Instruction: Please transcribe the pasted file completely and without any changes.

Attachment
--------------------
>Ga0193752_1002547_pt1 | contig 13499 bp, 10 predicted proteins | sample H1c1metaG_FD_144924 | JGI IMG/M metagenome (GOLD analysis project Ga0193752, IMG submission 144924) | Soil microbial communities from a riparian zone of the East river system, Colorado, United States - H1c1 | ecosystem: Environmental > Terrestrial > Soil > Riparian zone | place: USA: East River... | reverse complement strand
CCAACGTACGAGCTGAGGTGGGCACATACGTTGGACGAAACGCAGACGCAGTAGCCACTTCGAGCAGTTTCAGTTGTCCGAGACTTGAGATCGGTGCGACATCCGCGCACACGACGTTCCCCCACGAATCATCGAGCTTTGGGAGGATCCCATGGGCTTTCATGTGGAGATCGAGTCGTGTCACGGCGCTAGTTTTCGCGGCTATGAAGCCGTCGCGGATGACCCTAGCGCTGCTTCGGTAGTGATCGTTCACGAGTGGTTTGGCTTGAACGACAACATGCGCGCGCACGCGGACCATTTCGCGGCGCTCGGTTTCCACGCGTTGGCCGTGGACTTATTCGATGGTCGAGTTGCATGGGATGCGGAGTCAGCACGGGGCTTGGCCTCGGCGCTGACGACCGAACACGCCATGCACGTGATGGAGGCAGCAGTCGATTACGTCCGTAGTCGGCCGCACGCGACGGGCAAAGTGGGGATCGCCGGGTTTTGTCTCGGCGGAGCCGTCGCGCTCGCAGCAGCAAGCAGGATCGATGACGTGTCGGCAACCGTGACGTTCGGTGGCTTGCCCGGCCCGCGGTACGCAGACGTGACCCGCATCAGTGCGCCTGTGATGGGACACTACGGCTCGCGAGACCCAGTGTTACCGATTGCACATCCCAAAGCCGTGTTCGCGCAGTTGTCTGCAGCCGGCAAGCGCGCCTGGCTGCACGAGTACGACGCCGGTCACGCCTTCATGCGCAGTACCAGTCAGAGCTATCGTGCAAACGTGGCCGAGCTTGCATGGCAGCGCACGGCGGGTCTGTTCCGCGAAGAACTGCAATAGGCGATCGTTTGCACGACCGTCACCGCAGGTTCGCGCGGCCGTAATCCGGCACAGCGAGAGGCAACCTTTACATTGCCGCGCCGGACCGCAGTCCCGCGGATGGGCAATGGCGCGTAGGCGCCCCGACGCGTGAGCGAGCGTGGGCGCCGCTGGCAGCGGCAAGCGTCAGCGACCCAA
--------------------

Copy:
>Ga0193752_1002547_pt1 | contig 13499 bp, 10 predicted proteins | sample H1c1metaG_FD_144924 | JGI IMG/M metagenome (GOLD analysis project Ga0193752, IMG submission 144924) | Soil microbial communities from a riparian zone of the East river system, Colorado, United States - H1c1 | ecosystem: Environmental > Terrestrial > Soil > Riparian zone | place: USA: East River... | reverse complement strand
CCAACGTACGAGCTGAGGTGGGCACATACGTTGGACGAAACGCAGACGCAGTAGCCACTTCGAGCAGTTTCAGTTGTCCGAGACTTGAGATCGGTGCGACATCCGCGCACACGACGTTCCCCCACGAATCATCGAGCTTTGGGAGGATCCCATGGGCTTTCATGTGGAGATCGAGTCGTGTCACGGCGCTAGTTTTCGCGGCTATGAAGCCGTCGCGGATGACCCTAGCGCTGCTTCGGTAGTGATCGTTCACGAGTGGTTTGGCTTGAACGACAACATGCGCGCGCACGCGGACCATTTCGCGGCGCTCGGTTTCCACGCGTTGGCCGTGGACTTATTCGATGGTCGAGTTGCATGGGATGCGGAGTCAGCACGGGGCTTGGCCTCGGCGCTGACGACCGAACACGCCATGCACGTGATGGAGGCAGCAGTCGATTACGTCCGTAGTCGGCCGCACGCGACGGGCAAAGTGGGGATCGCCGGGTTTTGTCTCGGCGGAGCCGTCGCGCTCGCAGCAGCAAGCAGGATCGATGACGTGTCGGCAACCGTGACGTTCGGTGGCTTGCCCGGCCCGCGGTACGCAGACGTGACCCGCATCAGTGCGCCTGTGATGGGACACTACGGCTCGCGAGACCCAGTGTTACCGATTGCACATCCCAAAGCCGTGTTCGCGCAGTTGTCTGCAGCCGGCAAGCGCGCCTGGCTGCACGAGTACGACGCCGGTCACGCCTTCATGCGCAGTACCAGTCAGAGCTATCGTGCAAACGTGGCCGAGCTTGCATGGCAGCGCACGGCGGGTCTGTTCCGCGAAGAACTGCAATAGGCGATCGTTTGCACGACCGTCACCGCAGGTTCGCGCGGCCGTAATCCGGCACAGCGAGAGGCAACCTTTACATTGCCGCGCCGGACCGCAGTCCCGCGGATGGGCAATGGCGCGTAGGCGCCCCGACGCGTGAGCGAGCGTGGGCGCCGCTGGCAGCGGCAAGCGTCAGCGACCCAA